WASHINGTON — The tumult hitting two of the nation's largest investment banks will likely pass over the four depository institutions they own, observers said Monday.
Lehman Brothers Holdings Inc., which filed for bankruptcy protection Monday, owns a thrift in Delaware and an industrial loan company in Salt Lake City. Both are in strong financial position, making them attractive to bidders trying to pick up Lehman's various pieces through the bankruptcy, observers said.
"They're the kind of things … somebody else is likely to buy" through the investment's bank's liquidation process, said Oliver Ireland, a partner at Morrison & Foerster LLP.
Meanwhile, Bank of America Corp.'s $50 billion deal to buy Merrill Lynch & Co. Inc., which owns two depository institutions, would not bring the buyer any closer to the 10% deposit cap, a topic that comes up whenever B of A expands its deposit base.
That is because Merrill's bank subsidiaries are a thrift and a Utah industrial loan company.
The legal ceiling capping one banking company's share of the nation's deposits at 10% is not applicable to those types of institutions.
"If B of A tried to acquire another bank, they're just over 10%," but "a thrift and an ILC are not banks for the purposes of being subject to the deposit cap," said Ralph F. MacDonald 3rd, a partner at Jones Day in Atlanta. "It looks like" B of A is "in pretty good shape."
Merrill's depository institutions include Merrill Lynch Bank and Trust, a New York thrift with assets of $31 billion and deposits of $22.9 billion, and Merrill Lynch Bank USA. The latter, the nation's largest ILC, with $58 billion of assets and $52.8 billion of deposits, relies on sweep accounts from Merrill's investment clients for its deposit base.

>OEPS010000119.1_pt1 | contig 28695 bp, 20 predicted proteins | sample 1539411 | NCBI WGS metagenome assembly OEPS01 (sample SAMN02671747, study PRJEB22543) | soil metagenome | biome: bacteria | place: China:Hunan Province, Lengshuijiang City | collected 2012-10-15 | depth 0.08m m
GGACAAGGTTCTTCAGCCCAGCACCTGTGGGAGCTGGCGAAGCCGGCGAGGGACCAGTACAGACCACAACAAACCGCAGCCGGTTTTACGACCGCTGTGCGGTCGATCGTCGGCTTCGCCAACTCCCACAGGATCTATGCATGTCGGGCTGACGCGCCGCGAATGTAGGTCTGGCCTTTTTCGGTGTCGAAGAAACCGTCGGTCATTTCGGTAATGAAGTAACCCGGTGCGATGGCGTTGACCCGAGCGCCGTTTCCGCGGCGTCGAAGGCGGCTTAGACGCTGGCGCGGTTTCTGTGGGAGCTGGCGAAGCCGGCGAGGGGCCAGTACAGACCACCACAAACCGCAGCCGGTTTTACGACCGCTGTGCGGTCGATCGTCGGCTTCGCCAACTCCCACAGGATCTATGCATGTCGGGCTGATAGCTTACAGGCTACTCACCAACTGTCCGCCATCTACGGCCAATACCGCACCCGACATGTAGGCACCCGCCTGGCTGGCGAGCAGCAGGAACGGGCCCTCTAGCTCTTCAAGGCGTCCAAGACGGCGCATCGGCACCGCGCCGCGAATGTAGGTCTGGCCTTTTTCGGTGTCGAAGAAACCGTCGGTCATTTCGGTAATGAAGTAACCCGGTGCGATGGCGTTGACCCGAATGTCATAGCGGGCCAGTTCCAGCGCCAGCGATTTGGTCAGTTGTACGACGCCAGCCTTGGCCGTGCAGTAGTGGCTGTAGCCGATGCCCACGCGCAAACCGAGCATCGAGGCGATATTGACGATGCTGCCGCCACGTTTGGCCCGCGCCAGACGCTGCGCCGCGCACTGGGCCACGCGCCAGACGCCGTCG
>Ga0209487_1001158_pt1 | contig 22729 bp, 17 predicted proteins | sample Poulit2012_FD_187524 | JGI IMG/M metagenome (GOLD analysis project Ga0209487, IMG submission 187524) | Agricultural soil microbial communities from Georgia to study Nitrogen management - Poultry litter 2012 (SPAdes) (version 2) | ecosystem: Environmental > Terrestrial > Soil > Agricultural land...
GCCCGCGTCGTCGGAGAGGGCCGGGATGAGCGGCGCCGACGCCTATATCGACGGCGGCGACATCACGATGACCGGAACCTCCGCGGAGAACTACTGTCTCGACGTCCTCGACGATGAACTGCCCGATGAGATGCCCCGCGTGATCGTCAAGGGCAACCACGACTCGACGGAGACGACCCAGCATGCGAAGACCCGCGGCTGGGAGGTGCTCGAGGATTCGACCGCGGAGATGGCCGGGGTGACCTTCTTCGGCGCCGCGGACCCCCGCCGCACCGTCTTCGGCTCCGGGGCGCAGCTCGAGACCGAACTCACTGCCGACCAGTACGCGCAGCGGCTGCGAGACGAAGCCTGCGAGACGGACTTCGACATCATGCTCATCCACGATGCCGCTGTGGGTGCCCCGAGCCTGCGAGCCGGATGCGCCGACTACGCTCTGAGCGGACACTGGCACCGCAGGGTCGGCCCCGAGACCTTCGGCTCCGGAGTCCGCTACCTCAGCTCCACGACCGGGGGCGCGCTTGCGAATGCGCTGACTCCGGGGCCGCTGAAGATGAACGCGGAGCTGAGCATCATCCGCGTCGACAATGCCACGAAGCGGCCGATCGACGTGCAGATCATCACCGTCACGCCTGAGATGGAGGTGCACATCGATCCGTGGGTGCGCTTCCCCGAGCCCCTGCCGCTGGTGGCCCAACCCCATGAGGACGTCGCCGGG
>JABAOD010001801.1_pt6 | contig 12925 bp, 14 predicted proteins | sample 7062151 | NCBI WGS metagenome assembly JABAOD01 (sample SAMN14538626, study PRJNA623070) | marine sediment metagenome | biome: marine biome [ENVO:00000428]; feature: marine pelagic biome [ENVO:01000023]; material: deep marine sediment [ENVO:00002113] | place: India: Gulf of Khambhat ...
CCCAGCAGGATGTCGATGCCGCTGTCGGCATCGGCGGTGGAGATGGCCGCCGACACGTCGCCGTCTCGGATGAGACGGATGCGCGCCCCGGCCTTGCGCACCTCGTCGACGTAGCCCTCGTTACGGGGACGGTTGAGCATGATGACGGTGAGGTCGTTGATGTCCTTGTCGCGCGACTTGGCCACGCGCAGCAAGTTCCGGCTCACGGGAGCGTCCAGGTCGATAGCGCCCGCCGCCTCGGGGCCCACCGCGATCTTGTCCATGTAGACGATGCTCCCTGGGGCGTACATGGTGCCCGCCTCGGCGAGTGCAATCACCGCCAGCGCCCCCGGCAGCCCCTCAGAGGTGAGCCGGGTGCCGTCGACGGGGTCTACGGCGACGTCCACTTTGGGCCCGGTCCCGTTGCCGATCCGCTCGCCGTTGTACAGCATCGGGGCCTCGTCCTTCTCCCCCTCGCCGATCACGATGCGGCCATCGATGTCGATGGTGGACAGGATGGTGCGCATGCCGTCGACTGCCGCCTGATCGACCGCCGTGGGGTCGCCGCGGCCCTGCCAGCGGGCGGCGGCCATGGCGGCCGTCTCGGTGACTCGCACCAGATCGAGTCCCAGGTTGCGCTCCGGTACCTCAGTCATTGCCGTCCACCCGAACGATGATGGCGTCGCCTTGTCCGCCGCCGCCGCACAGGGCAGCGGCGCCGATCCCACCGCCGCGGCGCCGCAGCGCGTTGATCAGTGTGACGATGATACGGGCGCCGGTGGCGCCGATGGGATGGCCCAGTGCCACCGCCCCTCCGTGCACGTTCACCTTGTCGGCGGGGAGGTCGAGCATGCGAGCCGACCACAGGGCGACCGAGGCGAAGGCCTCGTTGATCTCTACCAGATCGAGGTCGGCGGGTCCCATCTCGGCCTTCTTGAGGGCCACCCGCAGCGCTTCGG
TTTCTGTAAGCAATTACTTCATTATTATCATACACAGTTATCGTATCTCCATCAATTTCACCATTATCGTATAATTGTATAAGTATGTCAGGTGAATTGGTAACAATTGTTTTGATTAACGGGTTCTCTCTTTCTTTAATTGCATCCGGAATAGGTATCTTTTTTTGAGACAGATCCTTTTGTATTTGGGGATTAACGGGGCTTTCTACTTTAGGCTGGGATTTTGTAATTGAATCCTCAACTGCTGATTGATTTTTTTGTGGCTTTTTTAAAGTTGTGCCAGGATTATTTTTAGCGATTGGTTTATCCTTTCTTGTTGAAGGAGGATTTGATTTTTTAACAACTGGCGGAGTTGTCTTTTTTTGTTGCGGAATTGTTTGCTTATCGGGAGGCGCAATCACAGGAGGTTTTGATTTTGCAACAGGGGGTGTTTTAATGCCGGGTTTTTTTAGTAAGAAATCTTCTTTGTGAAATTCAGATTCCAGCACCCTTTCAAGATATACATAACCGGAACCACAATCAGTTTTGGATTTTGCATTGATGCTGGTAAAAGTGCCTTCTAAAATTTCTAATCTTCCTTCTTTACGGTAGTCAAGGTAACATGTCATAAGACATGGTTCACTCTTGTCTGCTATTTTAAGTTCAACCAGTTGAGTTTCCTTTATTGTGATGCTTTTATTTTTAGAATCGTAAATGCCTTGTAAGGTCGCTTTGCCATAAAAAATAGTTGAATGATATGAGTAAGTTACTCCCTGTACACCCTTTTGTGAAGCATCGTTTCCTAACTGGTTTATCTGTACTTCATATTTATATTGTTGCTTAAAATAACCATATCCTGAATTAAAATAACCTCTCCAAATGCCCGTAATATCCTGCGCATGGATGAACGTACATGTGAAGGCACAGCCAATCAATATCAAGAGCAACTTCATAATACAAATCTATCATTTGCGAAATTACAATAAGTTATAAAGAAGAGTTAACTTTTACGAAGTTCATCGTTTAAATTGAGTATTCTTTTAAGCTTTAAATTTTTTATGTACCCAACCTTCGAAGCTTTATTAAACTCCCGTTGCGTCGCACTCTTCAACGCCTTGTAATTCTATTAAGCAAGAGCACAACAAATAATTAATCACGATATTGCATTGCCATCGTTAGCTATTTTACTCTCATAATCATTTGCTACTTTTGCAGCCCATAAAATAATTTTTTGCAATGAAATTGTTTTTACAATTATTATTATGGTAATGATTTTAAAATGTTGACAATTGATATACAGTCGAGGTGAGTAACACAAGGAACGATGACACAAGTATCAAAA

In Lehman's case, the parent's downward spiral, which accelerated as the government's efforts to find a buyer for the investment banks stalled over the weekend, appears to have left its two subsidiaries largely unaffected.
The thrift, the $10.8 billion-asset Lehman Brothers Bank in Wilmington, has made $84 million in profit in the first two quarters this year, while Lehman Brothers Commercial Bank, a Utah ILC that specializes in commercial and industrial lending funded by brokered certificates of deposit, earned $53 million during that period.
"This isn't a bank failure. This is an investment bank failure," Mr. Ireland said.
Darryle Rude, the industrial bank supervisor for the Utah Department of Financial Institutions, said Lehman's ILC is on solid ground.
"The industrial bank is very safe and sound. It is well capitalized and liquid, and has very good earnings. While other banks have been suffering over the last several quarters, Lehman Brothers Commercial Bank actually has been performing very well," Mr. Rude said.
"We have lived through this scenario before where a parent company has filed bankruptcy, and the subsidiary bank was disposed of in an orderly fashion."
The Lehman ILC's only physical property is an office in Utah, which does not function as a full-service branch.
"It's not a retail, street-corner bank-branch operation, so you don't have local consumers worried about their deposits," Mr. Rude said.